Russian Electronic Warfare Systems Wreaking Havoc on Ukrainian Warplanes
11:18 GMT 20.09.2023 (Updated: 11:20 GMT 20.09.2023)
© Photo : Russian Defence MinistryField-21M (Polye-21M) electronic warfare system
© Photo : Russian Defence Ministry
Ukraine’s NATO-backed armed forces have faced overwhelming Russian air superiority across the 1,000 km frontline of the special operation zone. According to Russia’s Defense Ministry, some 473 Ukrainian fixed wing aircraft and 249 helicopters have been knocked out to date, with the country’s pre-escalation air force almost completely destroyed.
Russia’s electronic warfare systems are forcing Ukrainian combat aircraft to prematurely abandon combat missions and return to their bases, an informed source has told sputnik.
“Russian electronic warfare system such as the Krasukha are presently capable of completely suppressing the avionics of Ukrainian fighter jets and attack aircraft. As a result, Ukrainian Armed Forces pilots regularly have to abandon combat missions due to failure of onboard systems, turn around and return to base,” the source said.
According to the source’s information, Ukrainian aircraft limp back to base using traditional, visual terrain-based navigation, as Russian EW disables their onboard navigation systems.
Sputnik reported on the use of the Krasukha-S4 self-propelled electronic warfare system in the special operation zone last week. The multi-purpose Russian system is reportedly able to disable all sorts of aircraft and drones, spy satellites, and even enemy ground-based radars by generating powerful jamming signals targeting core radar frequencies and other radio-emitting sources at distances of over 300 km.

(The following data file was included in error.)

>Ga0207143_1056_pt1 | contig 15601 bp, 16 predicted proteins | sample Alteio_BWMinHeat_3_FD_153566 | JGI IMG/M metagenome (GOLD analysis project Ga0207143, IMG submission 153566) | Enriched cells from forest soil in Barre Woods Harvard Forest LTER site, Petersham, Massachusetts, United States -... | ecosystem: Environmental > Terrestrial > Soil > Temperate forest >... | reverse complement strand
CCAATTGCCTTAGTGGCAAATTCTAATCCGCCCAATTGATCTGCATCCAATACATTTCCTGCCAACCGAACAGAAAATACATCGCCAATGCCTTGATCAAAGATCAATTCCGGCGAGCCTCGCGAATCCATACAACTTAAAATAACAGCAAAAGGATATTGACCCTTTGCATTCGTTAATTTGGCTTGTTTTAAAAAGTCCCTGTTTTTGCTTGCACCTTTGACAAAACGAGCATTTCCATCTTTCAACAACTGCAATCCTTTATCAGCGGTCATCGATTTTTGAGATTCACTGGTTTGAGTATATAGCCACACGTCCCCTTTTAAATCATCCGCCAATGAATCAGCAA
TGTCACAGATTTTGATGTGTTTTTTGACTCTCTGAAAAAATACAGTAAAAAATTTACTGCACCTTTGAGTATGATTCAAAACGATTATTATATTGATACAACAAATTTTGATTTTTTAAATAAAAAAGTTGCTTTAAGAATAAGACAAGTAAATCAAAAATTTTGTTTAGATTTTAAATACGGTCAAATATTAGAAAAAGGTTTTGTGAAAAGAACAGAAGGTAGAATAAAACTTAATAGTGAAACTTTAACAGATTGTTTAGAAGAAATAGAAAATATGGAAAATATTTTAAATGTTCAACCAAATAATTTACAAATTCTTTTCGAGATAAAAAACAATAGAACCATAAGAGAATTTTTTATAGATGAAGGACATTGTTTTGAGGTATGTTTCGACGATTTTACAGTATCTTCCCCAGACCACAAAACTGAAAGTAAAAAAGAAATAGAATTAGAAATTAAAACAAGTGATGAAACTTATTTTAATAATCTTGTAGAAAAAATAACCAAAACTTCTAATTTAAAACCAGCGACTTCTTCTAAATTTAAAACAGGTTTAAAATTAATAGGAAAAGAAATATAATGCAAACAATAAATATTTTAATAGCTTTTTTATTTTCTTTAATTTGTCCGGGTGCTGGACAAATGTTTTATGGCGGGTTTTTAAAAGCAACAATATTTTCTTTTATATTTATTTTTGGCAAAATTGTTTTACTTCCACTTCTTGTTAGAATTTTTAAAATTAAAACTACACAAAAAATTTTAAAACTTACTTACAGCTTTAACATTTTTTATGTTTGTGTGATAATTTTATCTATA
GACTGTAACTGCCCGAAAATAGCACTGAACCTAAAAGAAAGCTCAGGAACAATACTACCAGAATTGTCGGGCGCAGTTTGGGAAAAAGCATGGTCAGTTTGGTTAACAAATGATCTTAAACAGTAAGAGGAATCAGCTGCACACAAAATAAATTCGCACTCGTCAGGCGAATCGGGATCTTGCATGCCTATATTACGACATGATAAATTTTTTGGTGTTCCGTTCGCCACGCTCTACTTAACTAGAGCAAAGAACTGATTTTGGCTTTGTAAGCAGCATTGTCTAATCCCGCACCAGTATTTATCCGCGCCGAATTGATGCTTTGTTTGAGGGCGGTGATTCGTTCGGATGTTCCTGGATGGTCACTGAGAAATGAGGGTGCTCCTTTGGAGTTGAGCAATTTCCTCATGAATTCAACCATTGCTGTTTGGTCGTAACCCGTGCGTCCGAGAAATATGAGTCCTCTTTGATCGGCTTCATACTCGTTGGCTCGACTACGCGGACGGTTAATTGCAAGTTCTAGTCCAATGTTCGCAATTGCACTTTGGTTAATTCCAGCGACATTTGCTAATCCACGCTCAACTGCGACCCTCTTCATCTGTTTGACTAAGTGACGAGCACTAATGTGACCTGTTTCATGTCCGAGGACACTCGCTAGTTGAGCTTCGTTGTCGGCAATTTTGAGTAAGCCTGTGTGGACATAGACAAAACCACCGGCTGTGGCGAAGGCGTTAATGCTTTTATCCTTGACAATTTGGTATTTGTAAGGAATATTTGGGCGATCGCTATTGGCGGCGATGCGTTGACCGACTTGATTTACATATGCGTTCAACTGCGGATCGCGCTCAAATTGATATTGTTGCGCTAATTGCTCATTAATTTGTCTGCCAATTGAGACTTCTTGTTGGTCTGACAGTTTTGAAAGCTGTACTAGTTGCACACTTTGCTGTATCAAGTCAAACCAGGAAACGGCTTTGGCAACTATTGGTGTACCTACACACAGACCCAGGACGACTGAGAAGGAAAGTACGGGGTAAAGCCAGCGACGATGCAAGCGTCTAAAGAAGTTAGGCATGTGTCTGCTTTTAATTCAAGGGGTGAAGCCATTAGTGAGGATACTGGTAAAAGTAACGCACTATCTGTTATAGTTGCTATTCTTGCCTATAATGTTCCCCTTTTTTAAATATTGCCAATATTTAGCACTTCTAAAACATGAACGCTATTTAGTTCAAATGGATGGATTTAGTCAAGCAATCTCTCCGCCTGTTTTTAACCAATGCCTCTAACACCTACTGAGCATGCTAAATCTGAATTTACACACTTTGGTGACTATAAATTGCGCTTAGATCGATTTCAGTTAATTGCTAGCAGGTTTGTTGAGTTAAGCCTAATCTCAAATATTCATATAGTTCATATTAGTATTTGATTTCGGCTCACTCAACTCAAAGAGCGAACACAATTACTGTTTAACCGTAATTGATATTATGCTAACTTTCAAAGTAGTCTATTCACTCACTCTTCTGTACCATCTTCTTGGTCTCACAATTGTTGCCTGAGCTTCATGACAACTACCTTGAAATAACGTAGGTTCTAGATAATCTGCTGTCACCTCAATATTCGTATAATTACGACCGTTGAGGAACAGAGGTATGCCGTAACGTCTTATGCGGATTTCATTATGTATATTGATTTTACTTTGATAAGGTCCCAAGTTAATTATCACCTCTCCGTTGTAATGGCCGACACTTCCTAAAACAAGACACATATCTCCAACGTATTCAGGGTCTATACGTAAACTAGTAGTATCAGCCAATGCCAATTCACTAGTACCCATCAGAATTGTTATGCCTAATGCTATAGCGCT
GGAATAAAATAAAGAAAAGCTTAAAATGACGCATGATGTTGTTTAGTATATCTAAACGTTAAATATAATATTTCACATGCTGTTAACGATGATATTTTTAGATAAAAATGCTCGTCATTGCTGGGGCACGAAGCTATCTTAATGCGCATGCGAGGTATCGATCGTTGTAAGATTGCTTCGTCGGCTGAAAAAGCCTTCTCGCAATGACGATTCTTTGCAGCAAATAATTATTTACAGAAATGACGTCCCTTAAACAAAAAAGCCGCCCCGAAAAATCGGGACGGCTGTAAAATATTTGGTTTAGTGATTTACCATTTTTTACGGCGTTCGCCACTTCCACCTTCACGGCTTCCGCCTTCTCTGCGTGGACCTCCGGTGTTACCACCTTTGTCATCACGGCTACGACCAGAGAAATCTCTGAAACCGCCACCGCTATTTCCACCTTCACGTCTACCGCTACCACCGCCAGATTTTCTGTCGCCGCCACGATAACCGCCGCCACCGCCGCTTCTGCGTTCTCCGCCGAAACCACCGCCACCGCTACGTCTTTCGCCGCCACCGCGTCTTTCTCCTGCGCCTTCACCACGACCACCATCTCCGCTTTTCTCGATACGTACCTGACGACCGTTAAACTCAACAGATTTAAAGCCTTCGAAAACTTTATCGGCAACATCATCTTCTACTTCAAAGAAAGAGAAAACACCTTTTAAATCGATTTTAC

16 September, 10:02 GMT
Electronic warfare systems have been a strong suit of the Russian armed forces going back to the second half of the 20th century, with the Soviet radio-electronic combat doctrine fixating on the “total integration of electronic warfare and physical destruction resources to deny an enemy the use of his electronic control systems and, concurrently, to protect friendly electronic control systems from enemy disruption.”
Today, Russia is armed with a broad array of modern short, medium, long and ultra-long electronic warfare systems, from the Krasukha and Tobol to the Moskva, Infauna, Leer and Triad, among others. Independent US military observers have characterized Russia’s EW capabilities as second to none, with the British Royal United Services Institute recently citing them as a key factor in explaining the failure of Kiev’s summer counteroffensive.
The US and its allies have also reportedly testing out their own EW systems in Ukraine. Last week, a senior US officer taking part in an air, space and cyber conference in Maryland confirmed that the Pentagon was “taking notes” on Russia’s EW tactics.